This is such a layup, such an easy win for MLB. They’re shoes. Shoes. The only argument against them would be that the designs or colors provide a player an unfair advantage, and that goes out the window when the league allows Clevinger to wear shoes like this for Mother’s Day.

Should Clevinger or Zobrist violate the policy again, they’ll be subjected to increasing fines of $1,000, then $5,000, then $10,000. Anything beyond that is unclear. Perhaps a well-heeled sort – Zobrist has made upward of $75 million – will challenge the league, just to see how far it’s willing to go to uphold rules that so clearly make little sense. If baseball wants to be fun, playing uniform narc is about the worst possible way to embody it. Instead, take a lesson from …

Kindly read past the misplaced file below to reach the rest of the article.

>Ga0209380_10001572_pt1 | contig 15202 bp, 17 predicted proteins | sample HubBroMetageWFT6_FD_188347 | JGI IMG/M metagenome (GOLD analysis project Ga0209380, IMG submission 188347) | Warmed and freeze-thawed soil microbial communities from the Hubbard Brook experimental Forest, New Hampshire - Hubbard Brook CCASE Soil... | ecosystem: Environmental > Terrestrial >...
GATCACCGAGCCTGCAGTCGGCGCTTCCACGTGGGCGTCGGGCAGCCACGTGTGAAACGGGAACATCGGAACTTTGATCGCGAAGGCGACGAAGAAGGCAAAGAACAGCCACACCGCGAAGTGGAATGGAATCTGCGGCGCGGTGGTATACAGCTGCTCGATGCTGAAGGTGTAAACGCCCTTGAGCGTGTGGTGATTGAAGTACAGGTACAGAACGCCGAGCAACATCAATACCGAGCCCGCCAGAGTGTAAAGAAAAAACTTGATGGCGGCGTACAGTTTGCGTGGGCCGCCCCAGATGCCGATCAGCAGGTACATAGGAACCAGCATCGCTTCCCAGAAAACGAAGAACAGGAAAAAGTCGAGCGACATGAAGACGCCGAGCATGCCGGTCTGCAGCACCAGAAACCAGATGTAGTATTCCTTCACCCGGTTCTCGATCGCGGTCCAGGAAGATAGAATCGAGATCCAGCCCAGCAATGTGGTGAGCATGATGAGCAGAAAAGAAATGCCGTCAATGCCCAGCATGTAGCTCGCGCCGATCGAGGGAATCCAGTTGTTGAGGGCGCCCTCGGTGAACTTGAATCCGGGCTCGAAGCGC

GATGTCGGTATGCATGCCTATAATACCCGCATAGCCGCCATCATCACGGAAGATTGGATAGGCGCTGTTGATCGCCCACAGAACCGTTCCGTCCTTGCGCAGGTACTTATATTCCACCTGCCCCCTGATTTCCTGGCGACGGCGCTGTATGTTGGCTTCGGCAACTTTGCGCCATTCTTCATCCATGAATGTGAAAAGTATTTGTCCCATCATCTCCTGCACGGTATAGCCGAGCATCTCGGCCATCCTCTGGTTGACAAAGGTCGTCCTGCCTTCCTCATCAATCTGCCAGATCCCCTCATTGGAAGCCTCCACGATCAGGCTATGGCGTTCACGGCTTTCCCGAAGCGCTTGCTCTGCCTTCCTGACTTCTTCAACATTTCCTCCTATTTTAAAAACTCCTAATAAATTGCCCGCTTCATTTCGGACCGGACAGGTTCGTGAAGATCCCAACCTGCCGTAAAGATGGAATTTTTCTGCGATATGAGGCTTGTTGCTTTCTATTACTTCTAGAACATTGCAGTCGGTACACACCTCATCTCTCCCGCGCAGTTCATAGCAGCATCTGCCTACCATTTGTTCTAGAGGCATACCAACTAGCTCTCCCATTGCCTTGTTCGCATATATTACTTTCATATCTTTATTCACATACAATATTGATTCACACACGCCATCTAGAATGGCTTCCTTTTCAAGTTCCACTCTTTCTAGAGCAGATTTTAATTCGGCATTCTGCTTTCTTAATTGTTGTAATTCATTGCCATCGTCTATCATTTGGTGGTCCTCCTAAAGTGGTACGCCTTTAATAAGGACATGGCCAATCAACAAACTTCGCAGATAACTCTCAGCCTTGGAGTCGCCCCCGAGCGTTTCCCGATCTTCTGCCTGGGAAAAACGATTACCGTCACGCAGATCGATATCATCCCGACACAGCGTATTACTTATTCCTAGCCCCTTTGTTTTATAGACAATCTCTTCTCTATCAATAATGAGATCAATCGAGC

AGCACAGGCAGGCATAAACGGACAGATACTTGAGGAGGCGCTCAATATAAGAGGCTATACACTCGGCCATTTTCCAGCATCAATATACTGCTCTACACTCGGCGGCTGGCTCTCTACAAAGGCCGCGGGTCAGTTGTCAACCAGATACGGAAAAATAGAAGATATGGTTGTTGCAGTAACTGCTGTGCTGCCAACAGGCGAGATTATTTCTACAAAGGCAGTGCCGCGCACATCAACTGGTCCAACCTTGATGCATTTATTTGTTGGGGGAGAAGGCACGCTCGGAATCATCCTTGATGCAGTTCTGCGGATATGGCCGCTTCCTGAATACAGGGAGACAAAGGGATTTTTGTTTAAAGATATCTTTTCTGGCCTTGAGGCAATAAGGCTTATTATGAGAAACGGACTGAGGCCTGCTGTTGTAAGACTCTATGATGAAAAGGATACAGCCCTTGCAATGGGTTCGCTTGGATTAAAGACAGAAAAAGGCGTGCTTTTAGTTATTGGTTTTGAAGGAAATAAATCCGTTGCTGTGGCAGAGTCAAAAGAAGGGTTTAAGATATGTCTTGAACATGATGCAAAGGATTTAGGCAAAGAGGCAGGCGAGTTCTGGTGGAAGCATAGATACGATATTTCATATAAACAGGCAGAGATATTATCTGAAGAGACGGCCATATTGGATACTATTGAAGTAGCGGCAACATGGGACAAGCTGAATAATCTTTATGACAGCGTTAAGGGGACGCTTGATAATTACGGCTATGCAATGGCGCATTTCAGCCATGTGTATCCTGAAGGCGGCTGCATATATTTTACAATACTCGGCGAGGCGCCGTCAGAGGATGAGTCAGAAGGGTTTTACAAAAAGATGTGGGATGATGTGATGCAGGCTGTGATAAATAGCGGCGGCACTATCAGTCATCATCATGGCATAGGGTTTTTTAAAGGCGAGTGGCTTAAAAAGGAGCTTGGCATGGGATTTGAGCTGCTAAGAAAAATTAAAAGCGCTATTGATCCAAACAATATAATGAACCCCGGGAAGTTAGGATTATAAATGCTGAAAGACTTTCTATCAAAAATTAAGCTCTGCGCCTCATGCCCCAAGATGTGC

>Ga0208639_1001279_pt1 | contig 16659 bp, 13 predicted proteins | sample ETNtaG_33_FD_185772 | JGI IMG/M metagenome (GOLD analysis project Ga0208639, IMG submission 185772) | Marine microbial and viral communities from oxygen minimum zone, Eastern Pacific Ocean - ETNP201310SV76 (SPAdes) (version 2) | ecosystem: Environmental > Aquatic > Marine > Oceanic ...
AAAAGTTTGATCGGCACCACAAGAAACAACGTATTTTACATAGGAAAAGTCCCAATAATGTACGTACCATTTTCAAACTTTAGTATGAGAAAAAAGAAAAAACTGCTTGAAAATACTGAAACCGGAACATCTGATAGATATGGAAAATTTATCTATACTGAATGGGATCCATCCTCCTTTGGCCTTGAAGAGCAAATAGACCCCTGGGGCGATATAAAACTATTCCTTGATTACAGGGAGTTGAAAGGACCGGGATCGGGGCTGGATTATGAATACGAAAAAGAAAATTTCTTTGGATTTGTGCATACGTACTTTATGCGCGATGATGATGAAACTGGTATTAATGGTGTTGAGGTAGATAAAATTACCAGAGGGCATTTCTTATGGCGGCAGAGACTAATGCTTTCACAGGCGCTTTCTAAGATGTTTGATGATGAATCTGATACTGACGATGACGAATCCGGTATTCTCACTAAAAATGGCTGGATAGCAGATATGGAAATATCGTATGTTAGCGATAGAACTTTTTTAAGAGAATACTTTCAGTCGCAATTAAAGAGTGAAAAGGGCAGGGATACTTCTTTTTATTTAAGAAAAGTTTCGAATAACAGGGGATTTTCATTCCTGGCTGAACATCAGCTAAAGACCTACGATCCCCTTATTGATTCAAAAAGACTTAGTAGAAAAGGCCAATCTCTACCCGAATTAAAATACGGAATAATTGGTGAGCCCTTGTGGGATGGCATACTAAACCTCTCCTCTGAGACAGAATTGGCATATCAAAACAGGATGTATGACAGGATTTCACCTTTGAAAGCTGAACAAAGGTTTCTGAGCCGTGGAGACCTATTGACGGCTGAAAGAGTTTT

10. Mookie Betts and just be cool. One of Betts’ clearest qualities is the calm he exudes, the complete control over every situation he radiates. Soft flare down the right-field line? All good. He’ll just make one of the best catches of the year.

Boston Red Sox outfielder Mookie Betts is hitting .360/.440/.772, playing his typically elite outfield, and running the bases with grand skill. (AP)

As fun as Player A-vs.-Player B debates are, the drawback is clear: They encourage those sticking up for A to diminish B’s accomplishments. And that is ridiculous, because there really is nothing bad to say about Mookie Betts or Mike Trout this year. Betts is a 5-foot-9, 170-pound power hitter and Trout is a middle linebacker who makes center field look easy. Betts is a fifth-round pick who distinguished himself to the Red Sox via excellence in brain-training games, and Trout is a cold-weather kid who had 24 players chosen in front of him – including one by his own team. Each is a piece of why baseball is baseball.

So even if Betts has been better by minuscule amounts this year – or Trout just the same – don’t allow the debate in any way to muddle a much clearer truth. Both are the embodiment of what a baseball player should be: great at what they do, fun as hell to watch and excellent representatives of the game.